10. The method of
11. The method of
12. The method of
13. The method of
14. The method of
15. The method of
16. An implantable device comprising:
a sense/stimulator channel; and
an input/output (I/O) interface; and
a controller coupled to the sense/stimulator channel and-to the I/O interface, the controller being configured to receive physiological or behavioral data from the sensor, and being further configured to receive a cipher key via the I/O interface, expand the cipher key into a plurality of round keys, create a pre-cipher, based at least in part upon the cipher key and the plurality of round keys, receive a plurality of ciphertext blocks via the I/O interface, use the pre-cipher to decrypt the plurality of ciphertext blocks, yielding a plurality of plaintext blocks, extract a pre-cipher reconfiguration parameter from at least one of the plaintext blocks, and alter the pre-cipher based upon the parameter.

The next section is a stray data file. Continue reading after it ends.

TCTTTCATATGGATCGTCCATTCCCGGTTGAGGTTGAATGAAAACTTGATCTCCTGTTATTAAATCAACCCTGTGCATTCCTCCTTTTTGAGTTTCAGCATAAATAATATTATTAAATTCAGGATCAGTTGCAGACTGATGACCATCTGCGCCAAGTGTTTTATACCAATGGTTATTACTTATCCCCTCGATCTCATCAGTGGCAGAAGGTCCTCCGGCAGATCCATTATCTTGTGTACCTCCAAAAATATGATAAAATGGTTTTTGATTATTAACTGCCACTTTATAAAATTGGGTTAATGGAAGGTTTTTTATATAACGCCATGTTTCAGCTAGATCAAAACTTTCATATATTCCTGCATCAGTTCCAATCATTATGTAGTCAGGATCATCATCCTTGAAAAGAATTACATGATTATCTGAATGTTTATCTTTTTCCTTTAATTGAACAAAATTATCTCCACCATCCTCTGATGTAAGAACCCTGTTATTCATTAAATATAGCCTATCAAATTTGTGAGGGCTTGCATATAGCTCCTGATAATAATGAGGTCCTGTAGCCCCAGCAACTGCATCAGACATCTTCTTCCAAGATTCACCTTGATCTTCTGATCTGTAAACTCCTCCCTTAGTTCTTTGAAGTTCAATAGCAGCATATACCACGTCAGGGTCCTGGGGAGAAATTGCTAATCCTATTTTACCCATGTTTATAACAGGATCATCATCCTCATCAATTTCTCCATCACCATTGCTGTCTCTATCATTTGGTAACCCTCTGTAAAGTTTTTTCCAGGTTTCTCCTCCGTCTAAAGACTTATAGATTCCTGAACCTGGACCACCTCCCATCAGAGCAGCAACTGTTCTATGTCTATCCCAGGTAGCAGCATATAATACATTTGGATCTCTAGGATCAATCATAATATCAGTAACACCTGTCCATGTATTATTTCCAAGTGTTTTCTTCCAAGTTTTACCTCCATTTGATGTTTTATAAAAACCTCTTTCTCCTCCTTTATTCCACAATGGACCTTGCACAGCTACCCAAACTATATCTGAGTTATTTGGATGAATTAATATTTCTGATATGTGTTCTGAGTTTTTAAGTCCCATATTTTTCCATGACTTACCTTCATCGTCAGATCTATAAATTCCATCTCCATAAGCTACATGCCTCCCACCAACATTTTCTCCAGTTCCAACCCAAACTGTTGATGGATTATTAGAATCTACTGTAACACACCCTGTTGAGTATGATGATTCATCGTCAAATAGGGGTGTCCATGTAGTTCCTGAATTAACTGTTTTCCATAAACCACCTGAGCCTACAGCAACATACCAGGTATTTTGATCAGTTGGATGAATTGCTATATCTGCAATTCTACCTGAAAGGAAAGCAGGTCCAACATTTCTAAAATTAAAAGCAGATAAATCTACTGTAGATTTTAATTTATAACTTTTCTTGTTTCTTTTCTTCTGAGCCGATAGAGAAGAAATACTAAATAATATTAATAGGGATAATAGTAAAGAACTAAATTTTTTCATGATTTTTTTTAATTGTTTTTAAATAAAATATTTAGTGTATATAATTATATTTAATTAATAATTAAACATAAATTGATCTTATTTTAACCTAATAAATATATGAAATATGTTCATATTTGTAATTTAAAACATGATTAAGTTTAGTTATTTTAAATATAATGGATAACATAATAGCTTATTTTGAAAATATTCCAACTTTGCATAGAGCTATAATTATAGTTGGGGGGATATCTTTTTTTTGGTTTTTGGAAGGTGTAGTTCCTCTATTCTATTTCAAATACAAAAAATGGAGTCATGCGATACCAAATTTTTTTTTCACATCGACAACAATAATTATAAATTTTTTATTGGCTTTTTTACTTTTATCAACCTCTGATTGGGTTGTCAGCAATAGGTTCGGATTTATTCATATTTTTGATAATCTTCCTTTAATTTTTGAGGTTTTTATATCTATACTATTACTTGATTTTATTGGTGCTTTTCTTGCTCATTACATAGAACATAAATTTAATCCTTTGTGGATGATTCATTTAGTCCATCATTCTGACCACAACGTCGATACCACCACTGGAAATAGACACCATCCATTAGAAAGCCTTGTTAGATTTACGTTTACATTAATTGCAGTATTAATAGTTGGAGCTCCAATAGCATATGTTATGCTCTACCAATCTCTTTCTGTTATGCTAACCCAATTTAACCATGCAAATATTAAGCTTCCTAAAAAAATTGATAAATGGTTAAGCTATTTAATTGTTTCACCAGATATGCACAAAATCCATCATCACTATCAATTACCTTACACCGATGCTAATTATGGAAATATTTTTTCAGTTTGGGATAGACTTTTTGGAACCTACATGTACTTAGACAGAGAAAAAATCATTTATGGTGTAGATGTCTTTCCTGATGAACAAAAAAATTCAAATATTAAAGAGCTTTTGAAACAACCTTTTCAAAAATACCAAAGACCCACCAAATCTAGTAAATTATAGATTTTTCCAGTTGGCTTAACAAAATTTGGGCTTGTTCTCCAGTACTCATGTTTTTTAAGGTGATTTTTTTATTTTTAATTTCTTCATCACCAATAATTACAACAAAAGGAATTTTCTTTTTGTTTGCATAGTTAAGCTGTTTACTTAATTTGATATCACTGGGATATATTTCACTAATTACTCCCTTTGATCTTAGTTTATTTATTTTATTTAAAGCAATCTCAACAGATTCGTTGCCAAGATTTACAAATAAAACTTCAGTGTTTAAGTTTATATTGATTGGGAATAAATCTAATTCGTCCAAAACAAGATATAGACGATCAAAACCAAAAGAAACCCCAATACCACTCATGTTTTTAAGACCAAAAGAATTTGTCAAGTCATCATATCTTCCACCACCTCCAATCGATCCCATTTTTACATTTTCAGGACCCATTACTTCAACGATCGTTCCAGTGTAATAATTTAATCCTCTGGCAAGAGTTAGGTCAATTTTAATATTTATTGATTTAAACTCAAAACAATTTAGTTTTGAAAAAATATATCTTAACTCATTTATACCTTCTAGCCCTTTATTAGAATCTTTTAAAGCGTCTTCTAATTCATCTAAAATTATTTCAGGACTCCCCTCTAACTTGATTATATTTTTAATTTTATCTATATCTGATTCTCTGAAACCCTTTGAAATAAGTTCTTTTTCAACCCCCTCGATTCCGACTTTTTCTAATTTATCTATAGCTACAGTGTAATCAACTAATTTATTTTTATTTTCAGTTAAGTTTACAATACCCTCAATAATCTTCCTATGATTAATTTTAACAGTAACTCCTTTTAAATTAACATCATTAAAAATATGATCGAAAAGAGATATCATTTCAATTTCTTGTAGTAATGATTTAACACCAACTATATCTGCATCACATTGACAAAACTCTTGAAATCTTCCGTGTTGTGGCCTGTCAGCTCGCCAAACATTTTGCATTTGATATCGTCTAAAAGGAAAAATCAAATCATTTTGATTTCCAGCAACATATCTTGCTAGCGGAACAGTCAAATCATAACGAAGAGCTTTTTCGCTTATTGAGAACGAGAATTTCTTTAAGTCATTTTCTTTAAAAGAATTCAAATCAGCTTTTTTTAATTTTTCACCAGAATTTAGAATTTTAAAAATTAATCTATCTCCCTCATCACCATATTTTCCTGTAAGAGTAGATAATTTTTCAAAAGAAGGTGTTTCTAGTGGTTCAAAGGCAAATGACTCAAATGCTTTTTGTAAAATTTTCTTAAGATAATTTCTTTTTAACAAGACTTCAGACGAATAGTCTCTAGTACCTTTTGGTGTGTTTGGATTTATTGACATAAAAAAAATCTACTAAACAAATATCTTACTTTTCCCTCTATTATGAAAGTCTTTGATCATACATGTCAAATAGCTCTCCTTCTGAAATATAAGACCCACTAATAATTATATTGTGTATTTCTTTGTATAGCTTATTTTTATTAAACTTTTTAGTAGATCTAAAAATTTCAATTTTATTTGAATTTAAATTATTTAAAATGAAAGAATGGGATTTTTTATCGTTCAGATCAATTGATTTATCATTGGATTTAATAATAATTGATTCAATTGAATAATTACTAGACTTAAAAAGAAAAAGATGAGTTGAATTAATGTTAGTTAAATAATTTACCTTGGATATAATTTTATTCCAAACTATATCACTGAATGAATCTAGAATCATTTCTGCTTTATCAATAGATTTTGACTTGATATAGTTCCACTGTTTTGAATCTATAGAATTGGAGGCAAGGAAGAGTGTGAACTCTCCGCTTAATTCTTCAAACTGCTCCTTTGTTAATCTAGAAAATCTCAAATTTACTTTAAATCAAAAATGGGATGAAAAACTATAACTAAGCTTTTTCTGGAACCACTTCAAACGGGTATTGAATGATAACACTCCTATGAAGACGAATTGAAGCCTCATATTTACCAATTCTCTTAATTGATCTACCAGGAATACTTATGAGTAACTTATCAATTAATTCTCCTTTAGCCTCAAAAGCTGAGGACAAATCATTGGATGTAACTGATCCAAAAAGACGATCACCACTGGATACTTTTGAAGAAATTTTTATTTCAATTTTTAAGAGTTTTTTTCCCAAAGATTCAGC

17. The device of
18. The device of
19. The device of
20. The device of
21. The device of
22. The device of
23. An implantable device comprising:
a sense/stimulator channel; and
an input/output (I/O) interface; and
a means for altering a pre-cipher based upon a parameter embedded in at least one ciphertext block received from the I/O interface.
This document relates to communication systems for implantable medical devices and systems with which such devices communicate, and more particularly to a symmetric key encryption system utilizing an expanded key that is updated or altered synchronously from time to time.